Cryptographers (the people who make and break codes) have told us not to use the MD5 algorithm for twenty years. Why are we still using it?
MD5 and SHA-1 are the two hash algorithms that are used to verify the authenticity of digital evidence. Both algorithms have security issues but SHA-1, which is more popular now, is clearly the stronger of the two. While it makes sense for products to support MD5 for backward compatibility, there is never a good reason to use MD5 for authenticating new evidence.
There are actually security properties that we care about here. The first is that it should be hard to find any two files that have the same hash (digital fingerprint). The second, is that it should be hard to find any file with the same hash value as a specific known file. Conceptually, the first case is like me walking into a room and asking everyone for their birthday to see if I can find any two people with the same birthday. The second case is like me doing the same thing but only looking for someone with my birthday. It's hard to find a match for a specific file with a known hash than to find any two files that match. In forensics, we're usually dealing with the harder case (a specific match).
MD5 is vulnerable to a theoretical attack in the harder case but not a practical one. MD5 is vulnerable to practical attacks against the weaker property.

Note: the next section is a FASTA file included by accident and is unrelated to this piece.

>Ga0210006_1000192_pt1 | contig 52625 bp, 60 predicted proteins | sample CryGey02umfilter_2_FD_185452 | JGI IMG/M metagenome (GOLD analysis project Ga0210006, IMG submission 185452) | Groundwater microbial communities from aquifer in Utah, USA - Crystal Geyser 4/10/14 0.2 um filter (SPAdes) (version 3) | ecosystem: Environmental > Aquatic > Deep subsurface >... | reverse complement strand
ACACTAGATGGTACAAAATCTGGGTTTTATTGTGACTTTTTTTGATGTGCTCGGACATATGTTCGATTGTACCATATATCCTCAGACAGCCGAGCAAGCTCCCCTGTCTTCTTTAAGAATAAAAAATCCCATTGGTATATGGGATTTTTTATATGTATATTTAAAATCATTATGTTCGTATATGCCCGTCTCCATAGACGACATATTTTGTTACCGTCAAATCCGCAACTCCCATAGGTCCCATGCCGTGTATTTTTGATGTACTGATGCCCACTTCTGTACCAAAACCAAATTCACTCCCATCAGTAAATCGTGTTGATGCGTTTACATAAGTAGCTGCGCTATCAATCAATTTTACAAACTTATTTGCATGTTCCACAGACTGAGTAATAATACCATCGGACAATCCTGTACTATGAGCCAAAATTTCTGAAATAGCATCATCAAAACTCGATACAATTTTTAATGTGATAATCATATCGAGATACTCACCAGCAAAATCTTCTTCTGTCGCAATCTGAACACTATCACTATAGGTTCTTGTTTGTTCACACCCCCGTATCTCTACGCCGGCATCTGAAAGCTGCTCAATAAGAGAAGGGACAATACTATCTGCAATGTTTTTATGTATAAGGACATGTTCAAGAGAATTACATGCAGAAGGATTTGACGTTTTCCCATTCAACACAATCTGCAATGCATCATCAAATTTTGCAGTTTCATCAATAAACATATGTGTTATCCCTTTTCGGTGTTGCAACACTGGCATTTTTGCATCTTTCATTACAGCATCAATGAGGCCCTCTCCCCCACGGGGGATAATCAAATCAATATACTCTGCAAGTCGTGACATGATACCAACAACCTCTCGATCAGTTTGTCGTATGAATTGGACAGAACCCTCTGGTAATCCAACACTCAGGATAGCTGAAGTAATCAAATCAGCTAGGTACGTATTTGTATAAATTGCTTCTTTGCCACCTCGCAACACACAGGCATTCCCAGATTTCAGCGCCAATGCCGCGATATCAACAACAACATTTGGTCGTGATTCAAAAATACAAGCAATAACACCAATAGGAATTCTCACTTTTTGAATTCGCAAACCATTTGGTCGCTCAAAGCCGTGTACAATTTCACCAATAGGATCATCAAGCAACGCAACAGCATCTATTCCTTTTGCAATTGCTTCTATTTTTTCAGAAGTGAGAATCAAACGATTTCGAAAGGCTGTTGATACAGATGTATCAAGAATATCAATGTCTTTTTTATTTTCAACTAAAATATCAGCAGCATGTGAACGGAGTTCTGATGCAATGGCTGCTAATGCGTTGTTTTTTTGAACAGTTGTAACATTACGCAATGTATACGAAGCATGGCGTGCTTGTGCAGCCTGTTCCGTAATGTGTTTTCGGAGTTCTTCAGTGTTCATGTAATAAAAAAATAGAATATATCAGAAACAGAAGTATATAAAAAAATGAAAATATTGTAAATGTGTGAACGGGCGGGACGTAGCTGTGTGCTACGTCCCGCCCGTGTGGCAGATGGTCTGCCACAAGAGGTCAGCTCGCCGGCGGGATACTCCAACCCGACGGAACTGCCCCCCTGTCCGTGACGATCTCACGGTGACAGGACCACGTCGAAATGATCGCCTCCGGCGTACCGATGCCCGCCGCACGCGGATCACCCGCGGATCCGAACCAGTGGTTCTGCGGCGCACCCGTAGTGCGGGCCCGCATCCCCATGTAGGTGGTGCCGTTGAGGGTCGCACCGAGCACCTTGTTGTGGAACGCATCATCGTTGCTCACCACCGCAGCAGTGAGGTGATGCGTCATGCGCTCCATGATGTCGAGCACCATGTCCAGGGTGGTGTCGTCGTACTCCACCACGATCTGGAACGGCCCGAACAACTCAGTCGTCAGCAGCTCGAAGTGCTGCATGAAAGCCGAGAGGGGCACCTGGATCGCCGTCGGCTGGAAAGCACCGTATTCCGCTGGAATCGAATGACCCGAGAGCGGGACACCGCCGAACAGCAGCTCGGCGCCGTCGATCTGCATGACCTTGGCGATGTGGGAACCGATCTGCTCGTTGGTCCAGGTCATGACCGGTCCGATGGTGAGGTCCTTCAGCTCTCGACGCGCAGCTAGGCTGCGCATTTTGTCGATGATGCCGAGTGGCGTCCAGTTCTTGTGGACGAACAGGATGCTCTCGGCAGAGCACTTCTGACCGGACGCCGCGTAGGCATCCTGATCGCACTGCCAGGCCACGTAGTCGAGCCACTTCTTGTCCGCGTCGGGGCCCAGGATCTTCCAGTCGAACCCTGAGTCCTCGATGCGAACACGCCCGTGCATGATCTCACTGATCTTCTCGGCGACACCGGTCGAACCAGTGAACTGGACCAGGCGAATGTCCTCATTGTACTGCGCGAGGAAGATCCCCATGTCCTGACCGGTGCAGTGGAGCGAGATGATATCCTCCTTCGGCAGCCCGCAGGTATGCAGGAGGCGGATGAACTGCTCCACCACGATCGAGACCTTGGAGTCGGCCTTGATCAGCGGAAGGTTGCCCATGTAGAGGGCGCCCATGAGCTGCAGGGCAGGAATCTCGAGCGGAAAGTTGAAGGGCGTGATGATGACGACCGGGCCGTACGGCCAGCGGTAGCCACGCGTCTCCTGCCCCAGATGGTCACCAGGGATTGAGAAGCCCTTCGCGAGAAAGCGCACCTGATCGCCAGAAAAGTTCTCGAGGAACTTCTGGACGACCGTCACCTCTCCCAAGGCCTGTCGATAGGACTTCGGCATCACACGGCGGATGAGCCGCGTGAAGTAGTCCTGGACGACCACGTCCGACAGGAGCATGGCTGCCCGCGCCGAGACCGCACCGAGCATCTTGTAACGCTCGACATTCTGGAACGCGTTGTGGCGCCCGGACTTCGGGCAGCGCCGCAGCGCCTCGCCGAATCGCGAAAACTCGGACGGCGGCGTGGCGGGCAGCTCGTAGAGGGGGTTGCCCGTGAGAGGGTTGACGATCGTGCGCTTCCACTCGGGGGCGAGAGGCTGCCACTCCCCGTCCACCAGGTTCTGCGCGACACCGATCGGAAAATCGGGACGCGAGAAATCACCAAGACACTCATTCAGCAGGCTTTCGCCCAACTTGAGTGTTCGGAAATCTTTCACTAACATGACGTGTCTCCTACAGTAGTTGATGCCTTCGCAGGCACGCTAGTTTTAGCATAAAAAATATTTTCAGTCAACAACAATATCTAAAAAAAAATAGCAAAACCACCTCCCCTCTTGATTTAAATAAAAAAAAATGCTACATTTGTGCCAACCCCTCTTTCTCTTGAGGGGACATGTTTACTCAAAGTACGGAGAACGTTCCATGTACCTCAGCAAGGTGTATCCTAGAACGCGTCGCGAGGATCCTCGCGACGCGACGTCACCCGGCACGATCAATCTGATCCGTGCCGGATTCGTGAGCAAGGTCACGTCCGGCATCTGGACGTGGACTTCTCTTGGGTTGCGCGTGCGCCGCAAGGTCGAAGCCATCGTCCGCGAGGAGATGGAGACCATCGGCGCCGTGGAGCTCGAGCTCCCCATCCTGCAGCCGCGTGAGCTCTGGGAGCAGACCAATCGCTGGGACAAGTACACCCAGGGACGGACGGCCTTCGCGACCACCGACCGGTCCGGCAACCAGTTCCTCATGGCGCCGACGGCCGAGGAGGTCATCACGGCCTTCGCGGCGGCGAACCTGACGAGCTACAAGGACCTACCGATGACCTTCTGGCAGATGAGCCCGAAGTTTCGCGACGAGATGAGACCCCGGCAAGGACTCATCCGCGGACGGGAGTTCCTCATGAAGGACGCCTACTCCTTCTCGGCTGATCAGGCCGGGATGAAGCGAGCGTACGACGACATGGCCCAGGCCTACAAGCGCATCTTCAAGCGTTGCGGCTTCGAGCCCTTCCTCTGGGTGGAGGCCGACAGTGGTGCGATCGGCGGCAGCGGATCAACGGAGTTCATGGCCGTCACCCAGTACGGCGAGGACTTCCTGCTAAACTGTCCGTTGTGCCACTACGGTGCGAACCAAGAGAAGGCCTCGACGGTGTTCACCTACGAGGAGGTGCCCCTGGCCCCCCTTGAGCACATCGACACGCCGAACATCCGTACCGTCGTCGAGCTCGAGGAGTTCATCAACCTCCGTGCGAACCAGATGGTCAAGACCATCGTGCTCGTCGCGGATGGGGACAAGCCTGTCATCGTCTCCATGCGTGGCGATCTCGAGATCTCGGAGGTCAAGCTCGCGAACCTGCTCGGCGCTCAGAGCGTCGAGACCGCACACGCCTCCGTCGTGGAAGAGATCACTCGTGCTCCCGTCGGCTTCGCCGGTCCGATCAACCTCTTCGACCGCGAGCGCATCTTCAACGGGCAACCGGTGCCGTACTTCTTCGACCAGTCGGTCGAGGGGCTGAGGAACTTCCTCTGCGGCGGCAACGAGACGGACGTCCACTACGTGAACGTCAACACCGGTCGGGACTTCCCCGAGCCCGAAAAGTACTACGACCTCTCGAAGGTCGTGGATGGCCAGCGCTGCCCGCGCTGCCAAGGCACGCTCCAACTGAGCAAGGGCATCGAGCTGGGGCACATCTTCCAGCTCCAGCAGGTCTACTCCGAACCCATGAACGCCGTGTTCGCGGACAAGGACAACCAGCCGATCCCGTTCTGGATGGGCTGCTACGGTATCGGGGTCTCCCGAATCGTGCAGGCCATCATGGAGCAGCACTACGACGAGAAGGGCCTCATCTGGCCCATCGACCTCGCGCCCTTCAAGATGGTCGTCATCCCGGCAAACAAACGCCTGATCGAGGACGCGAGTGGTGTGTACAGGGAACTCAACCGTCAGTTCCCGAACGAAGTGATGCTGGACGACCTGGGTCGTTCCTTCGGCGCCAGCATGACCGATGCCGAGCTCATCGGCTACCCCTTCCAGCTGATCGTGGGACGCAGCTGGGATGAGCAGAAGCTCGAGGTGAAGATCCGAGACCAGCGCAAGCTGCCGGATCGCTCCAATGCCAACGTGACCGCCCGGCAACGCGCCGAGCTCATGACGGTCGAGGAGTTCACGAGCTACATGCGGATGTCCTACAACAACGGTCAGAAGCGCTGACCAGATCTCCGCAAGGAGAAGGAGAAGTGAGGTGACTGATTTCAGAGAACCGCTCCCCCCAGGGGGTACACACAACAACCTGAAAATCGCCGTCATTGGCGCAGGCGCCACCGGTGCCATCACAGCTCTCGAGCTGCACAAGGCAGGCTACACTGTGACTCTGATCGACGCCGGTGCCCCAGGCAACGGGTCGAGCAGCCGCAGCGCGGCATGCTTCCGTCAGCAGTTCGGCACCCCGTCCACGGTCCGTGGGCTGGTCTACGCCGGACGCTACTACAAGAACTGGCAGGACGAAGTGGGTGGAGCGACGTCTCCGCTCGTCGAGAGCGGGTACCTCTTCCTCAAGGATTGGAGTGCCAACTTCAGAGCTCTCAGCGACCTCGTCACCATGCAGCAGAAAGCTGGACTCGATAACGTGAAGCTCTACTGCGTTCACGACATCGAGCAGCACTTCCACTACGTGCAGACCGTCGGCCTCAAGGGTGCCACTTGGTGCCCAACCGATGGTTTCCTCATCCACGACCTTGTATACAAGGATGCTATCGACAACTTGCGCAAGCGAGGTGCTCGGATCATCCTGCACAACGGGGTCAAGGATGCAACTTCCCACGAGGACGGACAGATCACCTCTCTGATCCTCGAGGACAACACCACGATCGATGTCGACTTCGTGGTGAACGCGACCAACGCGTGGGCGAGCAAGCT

If MD5 isn't vulnerable to a practical attack that undermines the way we're using it, why do we care? Two reasons. First, attacks only get better. Cryptographers warned us in 1996 that it had weaknesses and didn't get a practical attack until 2004. The attacks against MD5 have gotten markedly better since then. We don't know when we're going to get a practical attack that undermines the other security property, but it seems likely that we will get one given past progress.
The second reason is that most forensics examiners don't understand the difference between the two properties and can't intelligently defend their use of MD5. Hashing is used to provide assurance and a veneer of reliability to digital evidence; it's considered a best practice; and, it's required for self-authentication in the proposed amendments to the Federal Rules of Evidence. Given all this, why would we use an algorithm (formula) that cryptography experts recommend against instead of using one that they consider secure. Forensics experts aren't cryptographers and shouldn't try to rely on their own (non-existent) cryptography expertise to justify using an algorithm with known problems. When asked to defend the use of MD5, may forensics experts will point to the fact that the odds of a collision between two random files is 1 in 340,282,366,920,938,463,463,374,607,431,768,211,456. Given those odds, I should have a better chance of winning Powerball for the second consecutive time on same day that I get bit by a shark and struck by lightning. In other words, it's practically impossible for two files to ever have the same hash. It just can't happen. Oh, here's two files with the same hash:
If you want to use those for rebuttal, check out the article here and download original copies of the images. There are other examples of files that have the same hashes. Any digital forensics expert who defends MD5 by trying to quote the "one in 340 bajillion" odds should be asked to explain how these files have the same hash and why cryptographers recommend that we do not use MD5. Any expert who would defend MD5 in that way probably doesn't have a good answer.
Will using MD5 to authenticate evidence cause it to be rejected? Almost certainly not. In most cases, hashing isn't required anyway. Will it embarrass an expert who gets called out for using it? I hope so.